THE WISHING TREE

Theo’s wish for a more-joyful Christmas is fulfilled in unexpected ways.

With Christmas only three days away, the street outside Theo’s window is quiet and dark. Theo decides that instead of asking Santa for toys, he has just one wish for Christmas. Crumpling up his original list, he writes a new letter, and while he sleeps, the wind pulls his letter out the window and through the air all the way to the North Pole. The next day, Theo is out playing in the snow when he finds a huge pine tree with the words Property of the North Pole carved into its trunk. From the tree falls a letter: “Bring joy.” Later that day, Theo decides to decorate the town. The next day, another message from the tree says, “Find harmony.” That night, he decides to go caroling and is joined by neighbor after neighbor. On Christmas, his parents have to work, and Theo is sad. His grandma decides that maybe the neighbors will want to brighten his Christmas as he brightened theirs. They do, and by night’s end, Theo introduces them all to the wishing tree. Theo, who, like his whole family, presents Black, is a sweet, sympathetic protagonist readers will feel for as he seeks to make Christmas special. The example of individual joy being tied to community joy is timely and heartfelt. The blue-and-gold–themed illustrations bring the season to life. A dozen punch-out cards are included for the book’s purchasers to make their own wishing trees. (This book was reviewed digitally.)

This magic feels true. (Picture book. 4-8)

Pub Date: Sept. 21, 2021

ISBN: 978-0-06-274716-7

Page Count: 32

Publisher: Harper/HarperCollins

Review Posted Online: Aug. 18, 2021

Kirkus Reviews Issue: Sept. 1, 2021

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New parents of daughters will eat these up and perhaps pass on the lessons learned.

WHY A DAUGHTER NEEDS A MOM

All the reasons why a daughter needs a mother.

Each spread features an adorable cartoon animal parent-child pair on the recto opposite a rhyming verse: “I’ll always support you in giving your all / in every endeavor, the big and the small, / and be there to catch you in case you should fall. / I hope you believe this is true.” A virtually identical book, Why a Daughter Needs a Dad, publishes simultaneously. Both address standing up for yourself and your values, laughing to ease troubles, being thankful, valuing friendship, persevering and dreaming big, being truthful, thinking through decisions, and being open to differences, among other topics. Though the sentiments/life lessons here and in the companion title are heartfelt and important, there are much better ways to deliver them. These books are likely to go right over children’s heads and developmental levels (especially with the rather advanced vocabulary); their parents are the more likely audience, and for them, the books provide some coaching in what kids need to hear. The two books are largely interchangeable, especially since there are so few references to mom or dad, but one spread in each book reverts to stereotype: Dad balances the two-wheeler, and mom helps with clothing and hair styles. Since the books are separate, it aids in customization for many families.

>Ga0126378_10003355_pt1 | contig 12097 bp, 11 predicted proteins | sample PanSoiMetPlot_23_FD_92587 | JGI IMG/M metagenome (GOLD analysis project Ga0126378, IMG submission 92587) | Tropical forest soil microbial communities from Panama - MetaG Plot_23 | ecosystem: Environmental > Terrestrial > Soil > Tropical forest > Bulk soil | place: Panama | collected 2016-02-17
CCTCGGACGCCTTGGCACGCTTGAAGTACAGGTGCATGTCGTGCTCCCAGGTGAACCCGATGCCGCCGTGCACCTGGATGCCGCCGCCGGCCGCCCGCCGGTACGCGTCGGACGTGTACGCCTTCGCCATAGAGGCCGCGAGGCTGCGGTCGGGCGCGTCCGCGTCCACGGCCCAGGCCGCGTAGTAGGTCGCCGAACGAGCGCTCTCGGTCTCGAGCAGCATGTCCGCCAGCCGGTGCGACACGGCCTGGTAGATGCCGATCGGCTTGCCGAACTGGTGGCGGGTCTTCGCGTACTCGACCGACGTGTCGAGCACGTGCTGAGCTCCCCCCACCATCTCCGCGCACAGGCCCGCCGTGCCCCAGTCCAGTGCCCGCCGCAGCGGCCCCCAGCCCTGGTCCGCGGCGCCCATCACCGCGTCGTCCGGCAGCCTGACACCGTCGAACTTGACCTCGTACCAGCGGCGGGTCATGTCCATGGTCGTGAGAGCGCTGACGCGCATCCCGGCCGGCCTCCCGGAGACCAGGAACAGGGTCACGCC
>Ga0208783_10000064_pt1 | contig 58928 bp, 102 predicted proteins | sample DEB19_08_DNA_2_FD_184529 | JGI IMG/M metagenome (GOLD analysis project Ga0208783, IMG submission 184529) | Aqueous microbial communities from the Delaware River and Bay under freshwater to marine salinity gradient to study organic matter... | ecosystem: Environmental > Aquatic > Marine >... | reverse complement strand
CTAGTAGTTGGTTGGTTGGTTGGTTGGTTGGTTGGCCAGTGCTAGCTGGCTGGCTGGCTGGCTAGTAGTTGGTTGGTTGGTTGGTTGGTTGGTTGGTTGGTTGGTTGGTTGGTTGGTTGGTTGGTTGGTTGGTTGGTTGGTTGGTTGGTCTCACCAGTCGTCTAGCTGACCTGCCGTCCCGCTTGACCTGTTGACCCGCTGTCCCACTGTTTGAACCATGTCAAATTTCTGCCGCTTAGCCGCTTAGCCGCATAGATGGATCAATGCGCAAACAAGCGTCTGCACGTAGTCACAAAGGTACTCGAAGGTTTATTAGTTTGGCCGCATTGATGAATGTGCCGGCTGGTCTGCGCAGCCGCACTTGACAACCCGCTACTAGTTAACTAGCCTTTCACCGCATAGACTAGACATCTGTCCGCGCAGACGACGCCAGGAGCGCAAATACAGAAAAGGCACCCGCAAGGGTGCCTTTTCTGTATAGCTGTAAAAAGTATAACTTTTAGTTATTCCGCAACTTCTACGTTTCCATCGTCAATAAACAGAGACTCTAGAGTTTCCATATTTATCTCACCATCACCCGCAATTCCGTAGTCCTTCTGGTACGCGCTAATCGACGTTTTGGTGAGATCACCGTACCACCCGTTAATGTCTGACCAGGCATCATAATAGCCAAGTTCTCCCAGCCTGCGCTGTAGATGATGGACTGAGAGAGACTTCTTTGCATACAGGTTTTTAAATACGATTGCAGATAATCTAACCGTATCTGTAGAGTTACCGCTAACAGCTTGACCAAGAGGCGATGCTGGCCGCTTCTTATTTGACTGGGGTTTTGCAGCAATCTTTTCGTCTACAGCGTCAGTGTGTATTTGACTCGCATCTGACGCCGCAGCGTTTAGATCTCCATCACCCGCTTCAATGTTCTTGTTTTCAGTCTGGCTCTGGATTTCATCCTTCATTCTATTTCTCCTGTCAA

New parents of daughters will eat these up and perhaps pass on the lessons learned. (Picture book. 4-8, adult)

Pub Date: May 1, 2019

ISBN: 978-1-4926-6781-0

Page Count: 32

Publisher: Sourcebooks Jabberwocky

Review Posted Online: March 17, 2019

Kirkus Reviews Issue: April 1, 2019

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Sweet, reassuring fun—and a story to fully embrace.

SLUG IN LOVE

A slug longs for a hug and finds it unexpectedly.

Doug the slug would really like a hug and plods on, seeking affection. But a caterpillar, bug, spider, and worm want no part of hugging a slug. They are just not feeling it (might they feel sluggish?), voicing their disdain in no uncertain terms with expressions like, “Grimy, slippy!” and “Squelchy, slimy!” What’s a slug to do? Undeterred, Doug keeps trying. He meets Gail, a snail with crimson lipstick and hip, red glasses; she happens to be as grimy and squelchy as he is, so he figures she is the hugger of his dreams. The two embark upon a madcap romantic courtship. Alas, Gail also draws the (slimy) line at hugging Doug. Finally, mournful Doug meets the best hugger and the true love of his life, proving there’s someone for everyone. This charmer will have readers rooting for Doug (and perhaps even wanting to hug him). Expressed in simple, jaunty verses that read and scan smoothly, the brief tale revolves around words that mainly rhyme with Doug and slug. Given that the story stretches vocabulary so well with regard to rhyming words, children can be challenged after a read-aloud session to offer up words that rhyme with slug and snail. The colorful and humorous illustrations are lively and cheerful; googly-eyed Doug is, like the other characters, entertaining and expressive. (This book was reviewed digitally.)

Sweet, reassuring fun—and a story to fully embrace. (Picture book. 4-8)

Pub Date: Dec. 14, 2021

ISBN: 978-1-66590-046-1

Page Count: 32

Publisher: Paula Wiseman/Simon & Schuster

Review Posted Online: Oct. 13, 2021

Kirkus Reviews Issue: Nov. 1, 2021

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